Heartbroken Fife parents who lost their son to type one diabetes have backed a fundraising appeal for a charity supporting research into the disease.
Aidan Sutherland passed away in July 2017 after celebrating his 20th birthday with friends in Newcastle.
His father John, of Kirkcaldy, described how Aidan had been “buzzing” about his birthday and may have let his management of the condition slip, causing a fatal spike in his blood sugar.
John and his wife Lin appeared on a BBC1 Lifeline appeal to highlight the seriousness of type one diabetes and support the JDRF charity, which funds research into the disease.
John told Lifeline: “Aidan was the most kind-hearted, beautiful person. He was my best mate.
“He decided to go down to Newcastle for his 20th birthday celebrations. In his words, he was buzzing
“For these two days, he maybe let it slip slightly, and it was the aftermath of these celebrations that his body went into hyperglycaemia, with his sugar levels soaring so high that his body suffered, his kidneys began to fail and he collapsed into cardiac arrest, and that was how we lost our son. It was brain damage.
“Every day is hard without him, but we’re adapting.”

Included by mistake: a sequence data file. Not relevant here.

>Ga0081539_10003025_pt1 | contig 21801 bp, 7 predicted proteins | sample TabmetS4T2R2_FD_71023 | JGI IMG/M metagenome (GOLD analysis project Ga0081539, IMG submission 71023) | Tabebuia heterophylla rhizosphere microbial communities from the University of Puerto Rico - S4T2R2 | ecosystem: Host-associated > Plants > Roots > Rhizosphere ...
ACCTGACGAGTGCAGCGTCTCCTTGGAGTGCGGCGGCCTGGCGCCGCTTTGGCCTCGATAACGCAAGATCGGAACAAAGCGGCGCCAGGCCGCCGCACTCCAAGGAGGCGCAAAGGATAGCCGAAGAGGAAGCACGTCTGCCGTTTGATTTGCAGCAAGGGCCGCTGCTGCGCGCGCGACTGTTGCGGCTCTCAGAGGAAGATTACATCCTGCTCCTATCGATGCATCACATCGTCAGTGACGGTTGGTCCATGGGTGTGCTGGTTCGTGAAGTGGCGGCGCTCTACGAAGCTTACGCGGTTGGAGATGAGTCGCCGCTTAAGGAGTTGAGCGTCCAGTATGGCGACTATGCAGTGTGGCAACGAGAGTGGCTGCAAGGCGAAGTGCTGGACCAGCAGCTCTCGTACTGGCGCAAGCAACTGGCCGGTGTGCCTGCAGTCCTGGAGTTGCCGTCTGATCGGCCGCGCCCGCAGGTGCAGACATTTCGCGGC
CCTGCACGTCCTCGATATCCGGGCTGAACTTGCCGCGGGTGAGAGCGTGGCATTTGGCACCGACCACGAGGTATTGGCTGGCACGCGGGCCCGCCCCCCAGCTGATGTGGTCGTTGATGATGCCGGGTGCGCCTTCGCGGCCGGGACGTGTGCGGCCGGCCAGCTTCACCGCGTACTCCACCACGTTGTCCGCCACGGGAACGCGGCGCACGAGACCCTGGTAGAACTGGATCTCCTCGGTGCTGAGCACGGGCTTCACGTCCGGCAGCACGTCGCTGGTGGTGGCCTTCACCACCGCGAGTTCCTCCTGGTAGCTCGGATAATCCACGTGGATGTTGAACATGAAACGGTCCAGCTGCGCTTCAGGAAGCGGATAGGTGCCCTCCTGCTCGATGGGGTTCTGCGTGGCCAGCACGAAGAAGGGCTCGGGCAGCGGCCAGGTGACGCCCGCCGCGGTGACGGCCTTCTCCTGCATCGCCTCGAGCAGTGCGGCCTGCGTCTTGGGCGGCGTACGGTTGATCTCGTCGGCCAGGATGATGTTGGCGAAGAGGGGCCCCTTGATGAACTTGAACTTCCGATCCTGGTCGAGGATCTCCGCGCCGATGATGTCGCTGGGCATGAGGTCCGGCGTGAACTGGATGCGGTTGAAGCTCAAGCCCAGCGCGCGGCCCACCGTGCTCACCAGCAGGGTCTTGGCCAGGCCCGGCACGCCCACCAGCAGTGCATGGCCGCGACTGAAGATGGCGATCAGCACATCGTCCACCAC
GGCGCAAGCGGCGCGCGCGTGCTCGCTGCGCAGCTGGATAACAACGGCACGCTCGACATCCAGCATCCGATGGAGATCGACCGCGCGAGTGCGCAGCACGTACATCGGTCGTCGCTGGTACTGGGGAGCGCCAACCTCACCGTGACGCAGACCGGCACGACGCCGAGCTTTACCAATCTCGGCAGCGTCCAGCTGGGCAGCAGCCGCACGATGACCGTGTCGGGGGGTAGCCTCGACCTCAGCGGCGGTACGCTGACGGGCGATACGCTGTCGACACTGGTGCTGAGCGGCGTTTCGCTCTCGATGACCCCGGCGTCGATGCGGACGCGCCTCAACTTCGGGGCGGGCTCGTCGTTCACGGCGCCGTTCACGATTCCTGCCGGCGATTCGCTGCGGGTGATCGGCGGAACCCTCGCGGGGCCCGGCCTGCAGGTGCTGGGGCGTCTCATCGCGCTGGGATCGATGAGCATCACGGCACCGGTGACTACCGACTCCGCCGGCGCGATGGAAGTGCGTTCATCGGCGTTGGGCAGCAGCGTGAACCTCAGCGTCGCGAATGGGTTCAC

Aidan, described by Lin as “full of fun”, had been diagnosed with type one diabetes when he was 11.
Nearly 400 people turned out for his funeral, with a collection raising £1,000 for Diabetes UK Scotland.
The family later learned that as an organ donor, Aidan had helped save the lives of four other people.
In October 2017, a charity football match was held at Stark’s Park, the home of his beloved Raith Rovers, in his memory.
Type one diabetes is an autoimmune disorder where the body attacks the cells that produce insulin – the hormone produced by the pancreas which allows the body to use sugar for energy. It can lead to complications including loss of sight and limb amputations.
Among the research being funded by JDRF is the development of technology to help manage the disease, such as a device already in use to monitor glucose levels and calculate the dose of insulin required.
Presenting the appeal was EastEnders actress Nina Wadia, who herself has a son with type one diabetes.
She said: “There are several types of diabetes and type one is the most life threatening. We don’t know why people develop it and currently there is no cure.
“Type one can happen to anyone at any age and it changes their lives forever, which is why a charity like JDRF is so important.
“People with type one diabetes are more than twice as likely to die prematurely than someone without the condition, yet there is hope. JDRF funds up to 500 research projects at any one time, finding better ways for people to live with the condition, whilst also looking for prevention and cures.”